With his latest novel Something Coming Through out now (why not read the SFX review?), author Paul McAuley ponders who or what might be out there in space in a blog entitled "Friends In High Places".
Some of the people active in the Search For Extra-Terrestrial Intelligence programme believe that while it’s essential to listen for signals from alien civilisations, it would be a terrible idea to advertise our presence with signals of our own. According to these dissidents, sending a message to ET would be like a kid shining a torch in random directions in a dark jungle full of strange beasts. There is a real risk that we might attract the wrong kind of attention – swarms of killer robots with a very bad attitude towards meat-based life, or aliens who want to exterminate or enslave us, farm us for our precious bodily fluids, or use us to practice their proctological skills. Even friendly-seeming ETs may possess ulterior motives, as in Damon Knight’s short story “To Serve Man”, where the eponymous alien manual turns out to be a cookbook.
But there may also be aliens out there who, like us, are genuinely curious about their fellow inhabitants of the galaxy. They’re looking for outgoing soulmates with a GSOH who want friendship and maybe more. They turn up on the crucial first date with gifts and trade items. They’re earnest, well-meaning and eager to help. Why shouldn’t we respond to their messages? What could possibly go wrong?
Fictional friendly alien species may be cat-like, or herbivorous cowards, or your basic lizard people, but they often possess similar levels of technology to us, and they also have, crucially, a version of Western capitalism. They’re keen to trade their stuff for our stuff, at competitive prices. We meet and mingle with them in space cantinas or space stations. There are always ships coming and going with cargoes of weird stuff that can be turned into profit. It’s the kind of interstellar free market that can be found in Larry Niven’s Known Space, Poul Anderson’s Polesotechnic League, or Kristine Kathryn Rusch’s Retrieval Artist series. And sometimes humans and aliens will collaborate in something rather more altruistic, as in the interstellar Médecins Sans Frontières of James White’s Sector General stories.
It’s a lovely idea that, once you get past the fur, feathers and tentacles, aliens are pretty much like us. There’s a utopian air of equality and fraternity, a cosiness, about all those interstellar equivalents of Rick's Café Américain. But even if aliens and human possess a technological parity, cultural and biological differences could create the kinds of problems explored by CJ Cherryh in her Chanur and Faded Sun series, or Stanislaw Lem in Fiasco. And while the universe is around thirteen billion years old, we’ve only had civilisation a few tens of thousand of years. If there are any intelligent aliens out there, it’s likely that their culture is going to be much older than ours. If we’re lucky, they’ll be benevolent, like the Hainish in Le Guin’s Hainish Cycle or the Overlords in Arthur C Clarke’s Childhood’s End. Or perhaps they’ll be mostly friendly but also mostly indifferent, like many of the aliens in Douglas Adams’ Hitchhiker series, or the Culture in Iain M Banks’s Culture universe.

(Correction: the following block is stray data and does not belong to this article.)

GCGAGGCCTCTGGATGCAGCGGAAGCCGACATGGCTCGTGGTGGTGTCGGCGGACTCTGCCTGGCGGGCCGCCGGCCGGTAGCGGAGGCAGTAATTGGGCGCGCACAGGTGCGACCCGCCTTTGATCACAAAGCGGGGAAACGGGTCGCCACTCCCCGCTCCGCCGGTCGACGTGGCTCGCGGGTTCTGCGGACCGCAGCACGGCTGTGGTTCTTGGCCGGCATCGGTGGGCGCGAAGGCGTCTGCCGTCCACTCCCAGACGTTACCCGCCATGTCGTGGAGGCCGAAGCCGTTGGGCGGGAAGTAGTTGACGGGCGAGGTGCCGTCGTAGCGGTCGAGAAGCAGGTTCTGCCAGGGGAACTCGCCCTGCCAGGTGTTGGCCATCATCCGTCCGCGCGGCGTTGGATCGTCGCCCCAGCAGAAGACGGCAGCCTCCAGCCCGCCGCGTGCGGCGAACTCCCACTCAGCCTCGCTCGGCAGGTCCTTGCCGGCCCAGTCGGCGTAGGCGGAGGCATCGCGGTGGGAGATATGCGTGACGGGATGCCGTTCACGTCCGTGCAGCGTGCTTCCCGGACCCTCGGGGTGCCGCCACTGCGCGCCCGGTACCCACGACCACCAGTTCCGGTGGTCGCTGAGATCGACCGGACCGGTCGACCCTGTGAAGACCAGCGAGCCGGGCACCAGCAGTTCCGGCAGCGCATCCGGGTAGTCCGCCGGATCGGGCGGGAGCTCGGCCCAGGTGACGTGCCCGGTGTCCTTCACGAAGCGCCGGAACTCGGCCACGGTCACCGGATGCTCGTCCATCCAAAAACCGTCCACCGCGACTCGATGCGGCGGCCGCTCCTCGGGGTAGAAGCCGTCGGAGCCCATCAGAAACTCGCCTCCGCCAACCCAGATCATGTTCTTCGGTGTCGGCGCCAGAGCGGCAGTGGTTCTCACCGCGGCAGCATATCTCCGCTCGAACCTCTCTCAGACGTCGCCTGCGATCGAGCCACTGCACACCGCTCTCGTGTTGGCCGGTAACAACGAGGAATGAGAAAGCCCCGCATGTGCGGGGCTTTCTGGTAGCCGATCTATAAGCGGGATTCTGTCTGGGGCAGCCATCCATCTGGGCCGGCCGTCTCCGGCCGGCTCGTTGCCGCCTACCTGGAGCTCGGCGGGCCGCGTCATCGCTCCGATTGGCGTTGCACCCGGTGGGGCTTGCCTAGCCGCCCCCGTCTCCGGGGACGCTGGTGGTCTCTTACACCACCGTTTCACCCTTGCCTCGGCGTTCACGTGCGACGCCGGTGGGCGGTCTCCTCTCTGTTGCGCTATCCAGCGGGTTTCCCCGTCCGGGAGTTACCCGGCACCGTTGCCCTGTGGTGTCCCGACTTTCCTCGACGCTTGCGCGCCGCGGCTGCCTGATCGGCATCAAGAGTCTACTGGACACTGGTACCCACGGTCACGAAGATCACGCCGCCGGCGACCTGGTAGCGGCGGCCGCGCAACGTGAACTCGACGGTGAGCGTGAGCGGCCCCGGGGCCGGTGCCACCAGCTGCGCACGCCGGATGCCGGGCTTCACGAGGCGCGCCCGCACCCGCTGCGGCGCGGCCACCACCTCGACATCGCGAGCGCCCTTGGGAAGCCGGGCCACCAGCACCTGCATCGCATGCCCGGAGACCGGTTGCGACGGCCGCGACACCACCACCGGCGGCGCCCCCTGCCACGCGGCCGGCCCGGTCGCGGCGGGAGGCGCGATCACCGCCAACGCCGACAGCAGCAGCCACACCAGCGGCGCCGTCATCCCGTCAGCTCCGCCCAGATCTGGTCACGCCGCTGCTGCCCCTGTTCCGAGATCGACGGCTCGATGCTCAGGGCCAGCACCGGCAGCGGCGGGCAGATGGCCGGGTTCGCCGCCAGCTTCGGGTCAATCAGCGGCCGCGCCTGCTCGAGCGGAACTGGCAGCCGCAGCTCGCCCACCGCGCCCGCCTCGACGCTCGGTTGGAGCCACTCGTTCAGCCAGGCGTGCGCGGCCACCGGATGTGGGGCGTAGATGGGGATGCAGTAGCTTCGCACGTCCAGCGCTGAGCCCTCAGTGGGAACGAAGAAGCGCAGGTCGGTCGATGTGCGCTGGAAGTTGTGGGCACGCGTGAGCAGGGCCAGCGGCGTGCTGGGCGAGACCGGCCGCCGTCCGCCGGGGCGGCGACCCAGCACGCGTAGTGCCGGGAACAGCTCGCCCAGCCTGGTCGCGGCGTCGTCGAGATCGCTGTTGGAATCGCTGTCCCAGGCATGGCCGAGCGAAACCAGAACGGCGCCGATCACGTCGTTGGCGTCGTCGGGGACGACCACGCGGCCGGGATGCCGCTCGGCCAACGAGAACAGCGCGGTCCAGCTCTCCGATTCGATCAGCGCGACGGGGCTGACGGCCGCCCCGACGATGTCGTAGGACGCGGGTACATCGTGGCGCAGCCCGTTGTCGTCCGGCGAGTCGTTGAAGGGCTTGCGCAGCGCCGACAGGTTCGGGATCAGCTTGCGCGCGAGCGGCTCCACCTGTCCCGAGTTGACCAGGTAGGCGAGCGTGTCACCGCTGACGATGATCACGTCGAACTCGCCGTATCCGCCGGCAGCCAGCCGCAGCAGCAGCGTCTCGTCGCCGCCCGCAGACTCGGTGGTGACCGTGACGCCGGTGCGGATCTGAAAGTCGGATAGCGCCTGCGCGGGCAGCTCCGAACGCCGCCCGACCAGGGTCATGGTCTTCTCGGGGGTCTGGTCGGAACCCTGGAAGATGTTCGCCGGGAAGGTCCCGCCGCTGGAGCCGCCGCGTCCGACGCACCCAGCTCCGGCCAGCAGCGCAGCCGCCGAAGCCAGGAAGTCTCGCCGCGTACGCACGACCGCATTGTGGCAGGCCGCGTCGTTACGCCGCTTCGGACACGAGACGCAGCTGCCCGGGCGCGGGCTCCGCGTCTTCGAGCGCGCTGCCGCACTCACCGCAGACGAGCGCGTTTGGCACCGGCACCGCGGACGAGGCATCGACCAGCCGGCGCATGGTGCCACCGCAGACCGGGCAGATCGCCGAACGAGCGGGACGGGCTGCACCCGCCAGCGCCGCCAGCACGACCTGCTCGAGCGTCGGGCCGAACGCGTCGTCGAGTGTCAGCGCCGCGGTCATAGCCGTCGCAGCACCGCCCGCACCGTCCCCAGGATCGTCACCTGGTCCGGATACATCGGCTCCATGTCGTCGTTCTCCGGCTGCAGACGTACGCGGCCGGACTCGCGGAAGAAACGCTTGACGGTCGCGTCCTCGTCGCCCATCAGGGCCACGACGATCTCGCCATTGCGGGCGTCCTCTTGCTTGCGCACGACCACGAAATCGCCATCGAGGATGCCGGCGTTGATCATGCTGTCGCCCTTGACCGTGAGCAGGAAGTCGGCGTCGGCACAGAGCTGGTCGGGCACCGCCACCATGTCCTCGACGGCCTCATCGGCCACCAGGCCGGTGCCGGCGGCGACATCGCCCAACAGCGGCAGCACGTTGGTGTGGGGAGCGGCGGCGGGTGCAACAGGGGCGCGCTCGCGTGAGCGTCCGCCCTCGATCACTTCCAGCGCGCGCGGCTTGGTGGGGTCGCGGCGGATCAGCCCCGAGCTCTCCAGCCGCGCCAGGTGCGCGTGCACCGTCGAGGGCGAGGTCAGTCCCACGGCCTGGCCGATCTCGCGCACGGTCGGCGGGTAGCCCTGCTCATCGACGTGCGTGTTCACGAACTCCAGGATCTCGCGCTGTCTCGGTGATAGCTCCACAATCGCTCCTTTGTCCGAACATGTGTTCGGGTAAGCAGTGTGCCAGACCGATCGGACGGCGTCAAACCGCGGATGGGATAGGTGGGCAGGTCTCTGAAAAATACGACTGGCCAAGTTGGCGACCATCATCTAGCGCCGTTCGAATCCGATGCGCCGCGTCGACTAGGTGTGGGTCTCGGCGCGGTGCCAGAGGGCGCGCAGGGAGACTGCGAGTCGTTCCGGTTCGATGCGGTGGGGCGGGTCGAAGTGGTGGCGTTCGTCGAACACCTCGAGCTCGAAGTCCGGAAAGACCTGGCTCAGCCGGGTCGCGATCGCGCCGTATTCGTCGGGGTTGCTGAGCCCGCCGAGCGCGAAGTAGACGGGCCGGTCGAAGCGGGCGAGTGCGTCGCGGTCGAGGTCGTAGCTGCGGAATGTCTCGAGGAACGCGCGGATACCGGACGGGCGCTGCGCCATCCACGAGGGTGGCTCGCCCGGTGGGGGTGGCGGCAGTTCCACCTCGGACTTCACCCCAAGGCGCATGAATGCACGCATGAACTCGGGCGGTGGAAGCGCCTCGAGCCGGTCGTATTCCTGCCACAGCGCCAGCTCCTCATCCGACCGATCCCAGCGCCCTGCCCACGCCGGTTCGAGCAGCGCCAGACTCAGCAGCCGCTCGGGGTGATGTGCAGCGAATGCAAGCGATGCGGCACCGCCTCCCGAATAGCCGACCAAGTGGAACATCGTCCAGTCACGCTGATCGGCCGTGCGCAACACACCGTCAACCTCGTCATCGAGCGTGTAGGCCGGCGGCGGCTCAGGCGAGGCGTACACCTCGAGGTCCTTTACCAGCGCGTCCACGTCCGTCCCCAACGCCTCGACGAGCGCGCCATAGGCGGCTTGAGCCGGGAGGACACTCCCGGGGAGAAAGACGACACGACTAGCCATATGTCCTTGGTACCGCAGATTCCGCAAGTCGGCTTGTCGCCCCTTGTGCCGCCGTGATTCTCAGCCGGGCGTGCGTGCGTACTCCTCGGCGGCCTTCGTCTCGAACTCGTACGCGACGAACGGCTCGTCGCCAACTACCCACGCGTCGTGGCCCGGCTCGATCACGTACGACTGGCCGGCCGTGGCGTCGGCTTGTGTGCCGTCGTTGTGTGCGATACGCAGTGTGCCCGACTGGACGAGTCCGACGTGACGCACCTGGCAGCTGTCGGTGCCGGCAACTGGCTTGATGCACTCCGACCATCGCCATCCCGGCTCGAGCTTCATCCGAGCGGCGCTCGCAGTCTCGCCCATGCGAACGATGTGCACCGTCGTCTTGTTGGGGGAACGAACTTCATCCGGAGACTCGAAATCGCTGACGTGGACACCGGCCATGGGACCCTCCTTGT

In fact, friendly indifference may turn out to be much better than actual help. In A Brief History of Time, Stephen Hawking points out that human history is littered with examples of the damage caused by contact between human civilisations with different technological levels. Even fleeting contact with a civilisation a billion years old could cause irreparable harm. If it doesn’t destroy us, it would almost certainly, as in Childhood’s End or Robert Charles Wilson’s The Harvest, change us in unexpected ways. In James Tiptree Jr’s devastating story “And I Awoke And Found Me Here On The Cold Hillside”, aliens are so entrancing, so deeply imbued with fairy glamour, that they overload our sexual desires. The gift of interstellar travel from friendly aliens in James Patrick Kelly’s “Think Like A Dinosaur” creates difficult ethical problems. In Octavia Butler’s Xenogenesis series the survival of humanity from extinction after a devastating nuclear war depends on a sexual and genetic union with their alien rescuers. And in my novel Something Coming Through, the motives of the helpful Jackaroo are unclear and all of their previous clients have died out, but that doesn’t stop humanity, out of greed and pure monkey curiosity, playing with the stuff those clients have left behind . . .
Maybe the best we can hope for is that friendly, well-meaning aliens have recognised our vulnerability and turned the solar system into a reservation, deferring contact until we’re ready to meet our neighbours. The most famous example of this zoo hypothesis is probably Arthur C Clarke’s “The Sentinel”, the short story that was the basis for the film 2001: A Space Odyssey, in which the human race discover on the Moon a fire alarm that will summon the aliens. And it finds its ultimate expression in Keith Brooke's Harmony, in which friendly aliens have protected us by moving Earth into a pocket universe where no aliens exist. The ultimate act of alien kindness may be to exile us from the soulmates we have so long dreamed to find.
Something Coming Through is out now, published by Gollancz in the UK.
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